Well I have problems with this example because it’s not guaranteed to work. I mean, it’ll practically work, but really what should be done is writing some sort of implementation that implements a list of windows and positions, and falls through. Something like:

    enum EHDWPException




    struct SWindowAndPosition


    HWND mWindow;

    int posx, posy, cx, cy;


    static HDWP filter_hdwp( HDWP check )


    if ( !check )


    throw kHDWPException;


    return check;


    void move_list( std::list<SWindowAndPosition> const &windows )




    HDWP hdwp = filter_hdwp( BeginDeferWindowPos( windows.size() );

    for ( list<SWindowAndPosition>::const_iterator it = windows.begin(); it != windows.end(); ++it )


    hdwp = filter_hdwp( DeferWindowPos( hdwp, it->mWindow, NULL, it->posx, it->posy, it->cx, it->cy, SWP_NOZORDER | SWP_NOOWNERZORDER | SWP_NOACTIVATE ) );


    EndDeferWindowPos( hdwp );


    catch ( EHDWPException )


    // do a for loop calling SetWindowPos instead….



  4. Jack Mathews says:

    … ugh. is there a way to do preformatted text correctly ?

  5. Anonymous says:

    I only first discovered DeferWindowPos about 2 months ago. At the time I was working on a resizable app and was calling SetWindowPos to reposition/resize about half a dozen controls. I tried DeferWindowPos instead and was amazed how much smoother it ran, far less flicker. Definitely a cool API, I only wish I knew about it sooner. :)

  6. Anonymous says:

    "Okay, now that you’re all probably scared of this function, let’s change our repositioning code to take advantage of deferred window positioning."

    Nah didn’t scare me much, the puzzles you posted at the 4. July were A LOT more scarier then DeferWindowPos :)

  7. carlso says:

    It’s a bit of a hassle to deal with the failure case of DeferWindowPos(). I’ve always wondered what could possibly cause that function to fail. According to the docs, "insufficient system resources" can cause failure. But it seems that all "resources" should be allocated during the BeginDeferWindowPos(n) call. And, if you got "n" right, then the calls to DeferWindowPos() would never fail.

    I have never coded with that assumption, but it would certainly make my code a lot cleaner if I could.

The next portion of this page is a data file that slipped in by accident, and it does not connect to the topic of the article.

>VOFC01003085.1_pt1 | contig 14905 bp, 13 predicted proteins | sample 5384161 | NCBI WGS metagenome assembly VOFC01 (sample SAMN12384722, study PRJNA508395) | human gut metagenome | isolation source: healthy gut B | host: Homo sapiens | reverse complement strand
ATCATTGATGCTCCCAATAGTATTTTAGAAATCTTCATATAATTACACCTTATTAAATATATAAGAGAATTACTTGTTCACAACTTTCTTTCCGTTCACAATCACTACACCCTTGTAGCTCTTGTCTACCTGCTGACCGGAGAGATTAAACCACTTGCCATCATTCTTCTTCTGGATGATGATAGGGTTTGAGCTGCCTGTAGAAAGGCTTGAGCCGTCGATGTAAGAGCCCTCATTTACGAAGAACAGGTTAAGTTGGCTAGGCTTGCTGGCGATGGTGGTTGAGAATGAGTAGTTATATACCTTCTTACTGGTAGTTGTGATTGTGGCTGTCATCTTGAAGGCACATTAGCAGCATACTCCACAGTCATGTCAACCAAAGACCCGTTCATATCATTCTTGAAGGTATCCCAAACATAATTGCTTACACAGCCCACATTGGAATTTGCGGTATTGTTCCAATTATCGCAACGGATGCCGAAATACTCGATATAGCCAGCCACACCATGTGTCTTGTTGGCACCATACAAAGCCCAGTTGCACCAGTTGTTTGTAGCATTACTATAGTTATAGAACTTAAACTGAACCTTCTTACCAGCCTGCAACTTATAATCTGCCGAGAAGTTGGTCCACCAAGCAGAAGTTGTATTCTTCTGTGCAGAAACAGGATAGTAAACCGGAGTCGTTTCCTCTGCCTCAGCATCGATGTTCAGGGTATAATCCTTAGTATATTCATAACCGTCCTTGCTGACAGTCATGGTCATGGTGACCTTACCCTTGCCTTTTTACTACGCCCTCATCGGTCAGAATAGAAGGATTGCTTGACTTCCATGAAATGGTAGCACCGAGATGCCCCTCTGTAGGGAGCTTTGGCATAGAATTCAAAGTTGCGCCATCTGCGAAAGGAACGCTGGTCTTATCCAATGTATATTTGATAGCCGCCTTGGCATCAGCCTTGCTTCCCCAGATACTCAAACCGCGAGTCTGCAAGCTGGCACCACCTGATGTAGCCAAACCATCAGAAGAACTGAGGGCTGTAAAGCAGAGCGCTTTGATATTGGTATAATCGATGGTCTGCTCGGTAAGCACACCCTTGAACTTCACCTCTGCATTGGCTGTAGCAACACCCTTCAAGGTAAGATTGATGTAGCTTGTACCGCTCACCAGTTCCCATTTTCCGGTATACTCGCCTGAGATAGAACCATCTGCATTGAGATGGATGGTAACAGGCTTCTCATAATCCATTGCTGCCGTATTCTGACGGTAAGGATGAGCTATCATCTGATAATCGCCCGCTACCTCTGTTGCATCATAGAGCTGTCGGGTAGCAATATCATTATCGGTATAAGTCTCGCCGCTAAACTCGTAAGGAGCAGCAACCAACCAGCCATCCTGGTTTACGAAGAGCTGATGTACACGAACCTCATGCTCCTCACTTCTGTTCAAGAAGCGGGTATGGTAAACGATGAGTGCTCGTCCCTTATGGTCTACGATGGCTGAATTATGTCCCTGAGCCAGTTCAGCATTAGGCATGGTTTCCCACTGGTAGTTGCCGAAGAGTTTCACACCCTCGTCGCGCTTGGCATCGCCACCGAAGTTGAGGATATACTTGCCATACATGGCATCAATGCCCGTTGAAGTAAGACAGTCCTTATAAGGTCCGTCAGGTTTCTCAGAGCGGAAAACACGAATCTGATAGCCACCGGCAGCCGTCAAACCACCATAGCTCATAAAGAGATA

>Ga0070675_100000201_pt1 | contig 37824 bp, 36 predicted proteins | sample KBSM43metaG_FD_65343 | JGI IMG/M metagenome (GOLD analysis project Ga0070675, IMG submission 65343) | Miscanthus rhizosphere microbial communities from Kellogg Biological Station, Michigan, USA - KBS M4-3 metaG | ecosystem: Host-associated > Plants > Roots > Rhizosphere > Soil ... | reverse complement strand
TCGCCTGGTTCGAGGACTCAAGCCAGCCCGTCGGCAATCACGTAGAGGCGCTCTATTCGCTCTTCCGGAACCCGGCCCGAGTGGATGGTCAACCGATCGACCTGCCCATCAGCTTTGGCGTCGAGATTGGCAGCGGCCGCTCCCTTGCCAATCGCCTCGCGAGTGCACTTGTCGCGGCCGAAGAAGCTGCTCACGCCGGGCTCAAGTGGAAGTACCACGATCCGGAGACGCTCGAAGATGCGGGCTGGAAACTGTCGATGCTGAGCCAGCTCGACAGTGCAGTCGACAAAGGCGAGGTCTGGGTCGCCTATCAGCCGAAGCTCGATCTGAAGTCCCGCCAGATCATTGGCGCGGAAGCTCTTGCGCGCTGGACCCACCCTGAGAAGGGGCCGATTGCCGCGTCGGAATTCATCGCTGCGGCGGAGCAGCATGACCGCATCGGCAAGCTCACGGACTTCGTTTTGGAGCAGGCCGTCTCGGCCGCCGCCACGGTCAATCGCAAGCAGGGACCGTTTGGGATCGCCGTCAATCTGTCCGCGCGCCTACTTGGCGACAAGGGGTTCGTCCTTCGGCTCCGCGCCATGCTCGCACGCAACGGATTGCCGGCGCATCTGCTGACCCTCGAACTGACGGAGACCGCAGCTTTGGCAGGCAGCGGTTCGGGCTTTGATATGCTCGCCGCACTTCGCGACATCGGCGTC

Any comments?

  8. Anonymous says:

    Shouldn’t it be DeferWindowPos(hdwp, hwnd, …

  9. carlso says:

    The other big difference is that when a window is resized with DeferWindowPos, it doesn’t consistently receive WM_SIZE.

    The WM_SIZE message tends to be problematic in general (IMHO). When a window is resized, the wndproc will first receive a WM_WINDOWPOSCHANGED message. It is only when you call DefWindowProc() on this message that you’ll see a WM_SIZE message — and it seems like there might be some logic that does not send the WM_SIZE message if Windows thinks the size hasn’t changed.

    I do all of my resize handling on WM_WINDOWPOSCHANGED and this works well (even with DeferWindowPos). The only thing you need to look out for is that Windows sends a WM_SIZE message when a window is first created (and you will NOT see the corresponding WM_WINDOWPOSCHANGED at this time), so you may need to explicitly call your sizing handler on window creation if your logic depends on that.

  10. Mike Dunn says:

    "How to Adapt an App for Chicago," in the July 1994 issue of the Microsoft Developer Network News

    I have a strange urge to go read that article…

  11. Anonymous says:

    The pattern p = realloc(p, …) is a memory leak

    Are you sure about that? Which realloc are you talking about, then?

  12. Anonymous says:

    > The pattern p = realloc(p, …) is a memory leak

    > Are you sure about that? Which realloc are you talking about, then?

    Yes, quite sure.

    If realloc fails, then it returns NULL, but p is still valid, at least until you assign NULL to it and leak what p was pointing to.

  13. Anonymous says: